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Analyzing Cardiovascular Risks With PAD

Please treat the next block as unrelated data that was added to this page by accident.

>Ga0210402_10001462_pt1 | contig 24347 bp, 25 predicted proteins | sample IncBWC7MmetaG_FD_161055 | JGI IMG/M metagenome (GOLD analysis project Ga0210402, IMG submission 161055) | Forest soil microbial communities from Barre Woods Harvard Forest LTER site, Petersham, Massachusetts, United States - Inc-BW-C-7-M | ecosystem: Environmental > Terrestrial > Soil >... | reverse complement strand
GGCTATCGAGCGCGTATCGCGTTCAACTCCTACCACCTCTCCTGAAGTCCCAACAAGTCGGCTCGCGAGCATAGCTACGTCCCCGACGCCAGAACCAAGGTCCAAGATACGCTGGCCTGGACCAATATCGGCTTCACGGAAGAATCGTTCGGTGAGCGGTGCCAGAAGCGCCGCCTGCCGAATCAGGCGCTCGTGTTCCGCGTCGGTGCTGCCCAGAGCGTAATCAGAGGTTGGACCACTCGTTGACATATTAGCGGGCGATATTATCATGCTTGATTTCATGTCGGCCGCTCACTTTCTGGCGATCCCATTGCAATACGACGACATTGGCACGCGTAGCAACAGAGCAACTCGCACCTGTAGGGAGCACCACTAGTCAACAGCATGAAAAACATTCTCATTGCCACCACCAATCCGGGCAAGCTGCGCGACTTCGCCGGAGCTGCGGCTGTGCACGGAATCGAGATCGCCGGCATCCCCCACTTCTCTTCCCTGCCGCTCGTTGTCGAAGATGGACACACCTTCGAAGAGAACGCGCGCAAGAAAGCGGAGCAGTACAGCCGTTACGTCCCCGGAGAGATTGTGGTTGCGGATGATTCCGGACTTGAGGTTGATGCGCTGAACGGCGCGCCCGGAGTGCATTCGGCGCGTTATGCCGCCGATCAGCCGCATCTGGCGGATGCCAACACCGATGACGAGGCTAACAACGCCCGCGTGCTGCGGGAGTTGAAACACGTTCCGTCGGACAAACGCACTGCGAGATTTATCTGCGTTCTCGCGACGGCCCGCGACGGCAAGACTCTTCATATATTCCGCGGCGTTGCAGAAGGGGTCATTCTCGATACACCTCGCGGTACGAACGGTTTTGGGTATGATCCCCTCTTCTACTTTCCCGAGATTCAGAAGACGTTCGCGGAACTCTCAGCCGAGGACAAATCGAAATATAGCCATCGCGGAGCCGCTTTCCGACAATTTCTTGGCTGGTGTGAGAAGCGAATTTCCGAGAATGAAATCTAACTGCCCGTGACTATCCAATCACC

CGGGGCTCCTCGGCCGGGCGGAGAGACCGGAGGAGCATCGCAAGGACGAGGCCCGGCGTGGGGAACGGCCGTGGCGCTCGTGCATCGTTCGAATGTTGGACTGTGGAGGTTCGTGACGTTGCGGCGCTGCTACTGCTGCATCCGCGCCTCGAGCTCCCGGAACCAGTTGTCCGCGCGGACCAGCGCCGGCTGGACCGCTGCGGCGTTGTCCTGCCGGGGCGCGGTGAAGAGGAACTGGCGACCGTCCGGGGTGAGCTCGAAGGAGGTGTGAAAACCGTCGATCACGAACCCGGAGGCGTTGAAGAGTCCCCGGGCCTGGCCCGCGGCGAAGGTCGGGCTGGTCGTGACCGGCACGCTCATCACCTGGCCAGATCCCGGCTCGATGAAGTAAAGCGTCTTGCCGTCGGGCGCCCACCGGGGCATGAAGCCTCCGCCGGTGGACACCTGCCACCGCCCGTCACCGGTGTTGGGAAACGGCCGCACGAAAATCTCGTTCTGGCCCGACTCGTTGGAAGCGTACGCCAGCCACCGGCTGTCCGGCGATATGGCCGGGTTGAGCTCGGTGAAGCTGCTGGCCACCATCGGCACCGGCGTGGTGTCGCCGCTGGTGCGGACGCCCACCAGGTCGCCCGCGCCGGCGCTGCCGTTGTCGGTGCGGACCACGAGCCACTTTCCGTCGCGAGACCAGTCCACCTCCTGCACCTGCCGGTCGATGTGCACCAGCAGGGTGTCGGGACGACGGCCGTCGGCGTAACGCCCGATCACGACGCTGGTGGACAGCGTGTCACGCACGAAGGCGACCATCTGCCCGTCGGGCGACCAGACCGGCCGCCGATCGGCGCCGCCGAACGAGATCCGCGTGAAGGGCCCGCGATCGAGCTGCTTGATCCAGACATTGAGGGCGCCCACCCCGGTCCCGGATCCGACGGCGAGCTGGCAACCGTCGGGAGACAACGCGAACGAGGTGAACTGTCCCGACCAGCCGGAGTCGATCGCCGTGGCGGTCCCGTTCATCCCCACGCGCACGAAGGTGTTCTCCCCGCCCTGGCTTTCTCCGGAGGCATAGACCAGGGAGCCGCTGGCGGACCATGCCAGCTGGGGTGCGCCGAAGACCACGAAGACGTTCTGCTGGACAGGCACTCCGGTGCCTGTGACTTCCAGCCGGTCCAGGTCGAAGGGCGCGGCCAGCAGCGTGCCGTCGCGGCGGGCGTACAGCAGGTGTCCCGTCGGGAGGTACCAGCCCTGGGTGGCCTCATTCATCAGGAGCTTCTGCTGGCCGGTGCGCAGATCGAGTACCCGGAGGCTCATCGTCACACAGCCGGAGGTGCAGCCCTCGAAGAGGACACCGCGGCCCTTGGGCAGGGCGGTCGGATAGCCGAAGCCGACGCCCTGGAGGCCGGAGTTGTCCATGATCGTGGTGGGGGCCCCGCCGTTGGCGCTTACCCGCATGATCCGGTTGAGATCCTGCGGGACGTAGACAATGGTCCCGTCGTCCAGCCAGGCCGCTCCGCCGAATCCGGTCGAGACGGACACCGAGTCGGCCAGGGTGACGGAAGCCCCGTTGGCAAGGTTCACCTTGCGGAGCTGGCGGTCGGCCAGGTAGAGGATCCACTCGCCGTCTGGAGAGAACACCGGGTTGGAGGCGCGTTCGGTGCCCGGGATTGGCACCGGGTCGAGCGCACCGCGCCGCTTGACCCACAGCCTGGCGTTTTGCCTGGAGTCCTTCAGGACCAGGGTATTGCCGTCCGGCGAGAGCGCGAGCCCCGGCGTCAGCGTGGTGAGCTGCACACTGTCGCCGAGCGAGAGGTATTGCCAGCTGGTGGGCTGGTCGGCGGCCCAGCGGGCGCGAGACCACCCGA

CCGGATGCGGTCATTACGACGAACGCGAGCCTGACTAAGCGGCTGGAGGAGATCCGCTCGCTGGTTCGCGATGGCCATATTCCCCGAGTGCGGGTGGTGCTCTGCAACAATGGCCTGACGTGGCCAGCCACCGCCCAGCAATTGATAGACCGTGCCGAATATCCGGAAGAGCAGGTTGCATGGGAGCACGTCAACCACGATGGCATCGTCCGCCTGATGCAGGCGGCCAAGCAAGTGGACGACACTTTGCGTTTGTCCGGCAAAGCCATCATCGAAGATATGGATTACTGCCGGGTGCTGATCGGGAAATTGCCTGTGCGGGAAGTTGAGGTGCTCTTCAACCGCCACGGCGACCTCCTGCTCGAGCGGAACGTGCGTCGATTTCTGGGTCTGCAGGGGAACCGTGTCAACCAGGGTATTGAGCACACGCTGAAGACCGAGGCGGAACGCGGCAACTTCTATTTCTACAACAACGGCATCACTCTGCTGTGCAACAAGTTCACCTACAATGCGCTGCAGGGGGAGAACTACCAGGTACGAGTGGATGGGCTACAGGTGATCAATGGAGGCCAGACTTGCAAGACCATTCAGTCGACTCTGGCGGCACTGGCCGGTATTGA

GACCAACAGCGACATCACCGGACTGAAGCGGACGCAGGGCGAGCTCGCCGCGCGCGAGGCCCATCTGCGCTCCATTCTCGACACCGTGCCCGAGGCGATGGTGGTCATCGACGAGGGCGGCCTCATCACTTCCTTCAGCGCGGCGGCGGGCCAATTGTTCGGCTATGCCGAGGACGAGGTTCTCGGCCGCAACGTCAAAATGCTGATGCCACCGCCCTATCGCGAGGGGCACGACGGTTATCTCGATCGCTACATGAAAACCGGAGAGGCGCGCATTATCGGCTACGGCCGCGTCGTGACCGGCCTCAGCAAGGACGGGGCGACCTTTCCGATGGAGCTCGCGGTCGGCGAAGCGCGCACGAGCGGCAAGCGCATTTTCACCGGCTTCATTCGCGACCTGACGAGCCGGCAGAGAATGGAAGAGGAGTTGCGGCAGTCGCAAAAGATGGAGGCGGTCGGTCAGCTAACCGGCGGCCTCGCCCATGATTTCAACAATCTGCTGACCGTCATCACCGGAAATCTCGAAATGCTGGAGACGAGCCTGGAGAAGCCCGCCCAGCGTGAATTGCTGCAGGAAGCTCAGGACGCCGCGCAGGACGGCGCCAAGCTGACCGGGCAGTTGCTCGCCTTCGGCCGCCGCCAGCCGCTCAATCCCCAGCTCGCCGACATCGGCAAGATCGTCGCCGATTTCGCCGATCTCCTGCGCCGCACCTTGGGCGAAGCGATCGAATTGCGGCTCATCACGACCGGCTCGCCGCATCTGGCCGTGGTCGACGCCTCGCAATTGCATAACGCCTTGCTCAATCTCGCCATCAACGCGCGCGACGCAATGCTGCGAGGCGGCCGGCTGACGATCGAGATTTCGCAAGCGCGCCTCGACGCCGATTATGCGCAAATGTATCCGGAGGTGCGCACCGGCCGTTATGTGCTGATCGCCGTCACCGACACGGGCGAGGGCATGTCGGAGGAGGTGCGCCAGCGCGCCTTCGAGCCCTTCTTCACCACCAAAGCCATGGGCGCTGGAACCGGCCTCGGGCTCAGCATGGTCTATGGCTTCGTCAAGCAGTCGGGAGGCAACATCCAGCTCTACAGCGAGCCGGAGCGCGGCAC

Peripheral arterial disease (PAD) is a highly prevalent but largely undiagnosed condition that affects an estimated 27 million people in Europe and North America. Caused by atherosclerotic occlusion of the leg arteries, PAD is associated with an increased risk of cardiovascular and cerebrovascular events, including death, myocardial infarction (MI), and stroke. It’s also associated with a higher total mortality compared with other manifestations of atherosclerosis. Despite an expanding treatment armamentarium for the condition, PAD patients continue to be undiagnosed and face a high incidence of cardiovascular events. A definitive diagnosis of PAD may not always be evident, even in symptomatic patients. For example, similar symptoms may be caused by arthritis of the hip or knee joint or by sciatica. A typical symptom is claudication in the legs—exertional pain while walking, particularly walking longer distances and up inclined surfaces. However, some patients may experience atypical claudication. Instead of describing their symptoms as exertional pain, patients may report that their legs are easily fatigued or cramp during the day with activity. This can easily be mistaken for old age; therefore, greater physician awareness of PAD overall and improved knowledge of atypical claudication may enhance the detection of PAD. Patients with asymptomatic PAD are still at increased risk of cardiovascular events, particularly MI and stroke. Other than the systemic risk associated with PAD, limb-threatening ischemia and amputation may also occur. However, the risk of developing limb-threatening ischemia is relatively low in patients with asymptomatic PAD. The CHARISMA Trial In an effort to improve the medical treatment of PAD, the Clopidogrel for High Atherothrombotic Risk and Ischemic Stabilization, Management and Avoidance (CHARISMA) trial...
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